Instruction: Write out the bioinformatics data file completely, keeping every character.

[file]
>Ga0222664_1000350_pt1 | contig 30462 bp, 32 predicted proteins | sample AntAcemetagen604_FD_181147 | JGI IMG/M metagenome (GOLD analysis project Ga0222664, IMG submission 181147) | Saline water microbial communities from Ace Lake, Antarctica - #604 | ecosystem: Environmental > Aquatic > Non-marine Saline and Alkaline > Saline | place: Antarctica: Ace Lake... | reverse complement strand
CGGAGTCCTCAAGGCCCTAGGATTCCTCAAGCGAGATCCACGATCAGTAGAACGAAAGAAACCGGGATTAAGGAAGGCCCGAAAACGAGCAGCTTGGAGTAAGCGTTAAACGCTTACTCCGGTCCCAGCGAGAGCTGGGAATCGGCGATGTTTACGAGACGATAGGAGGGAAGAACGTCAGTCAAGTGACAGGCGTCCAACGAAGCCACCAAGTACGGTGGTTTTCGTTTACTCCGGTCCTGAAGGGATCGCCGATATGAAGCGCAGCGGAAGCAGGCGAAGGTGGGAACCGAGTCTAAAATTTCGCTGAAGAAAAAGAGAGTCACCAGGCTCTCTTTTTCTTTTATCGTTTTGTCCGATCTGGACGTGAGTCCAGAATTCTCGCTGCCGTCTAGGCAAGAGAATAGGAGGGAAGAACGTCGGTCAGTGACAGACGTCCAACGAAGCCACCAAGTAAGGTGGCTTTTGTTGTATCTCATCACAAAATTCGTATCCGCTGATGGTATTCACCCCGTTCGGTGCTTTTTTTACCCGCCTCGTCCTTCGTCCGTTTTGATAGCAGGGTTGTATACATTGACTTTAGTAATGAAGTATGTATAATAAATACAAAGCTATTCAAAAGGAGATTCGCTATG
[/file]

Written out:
>Ga0222664_1000350_pt1 | contig 30462 bp, 32 predicted proteins | sample AntAcemetagen604_FD_181147 | JGI IMG/M metagenome (GOLD analysis project Ga0222664, IMG submission 181147) | Saline water microbial communities from Ace Lake, Antarctica - #604 | ecosystem: Environmental > Aquatic > Non-marine Saline and Alkaline > Saline | place: Antarctica: Ace Lake... | reverse complement strand
CGGAGTCCTCAAGGCCCTAGGATTCCTCAAGCGAGATCCACGATCAGTAGAACGAAAGAAACCGGGATTAAGGAAGGCCCGAAAACGAGCAGCTTGGAGTAAGCGTTAAACGCTTACTCCGGTCCCAGCGAGAGCTGGGAATCGGCGATGTTTACGAGACGATAGGAGGGAAGAACGTCAGTCAAGTGACAGGCGTCCAACGAAGCCACCAAGTACGGTGGTTTTCGTTTACTCCGGTCCTGAAGGGATCGCCGATATGAAGCGCAGCGGAAGCAGGCGAAGGTGGGAACCGAGTCTAAAATTTCGCTGAAGAAAAAGAGAGTCACCAGGCTCTCTTTTTCTTTTATCGTTTTGTCCGATCTGGACGTGAGTCCAGAATTCTCGCTGCCGTCTAGGCAAGAGAATAGGAGGGAAGAACGTCGGTCAGTGACAGACGTCCAACGAAGCCACCAAGTAAGGTGGCTTTTGTTGTATCTCATCACAAAATTCGTATCCGCTGATGGTATTCACCCCGTTCGGTGCTTTTTTTACCCGCCTCGTCCTTCGTCCGTTTTGATAGCAGGGTTGTATACATTGACTTTAGTAATGAAGTATGTATAATAAATACAAAGCTATTCAAAAGGAGATTCGCTATG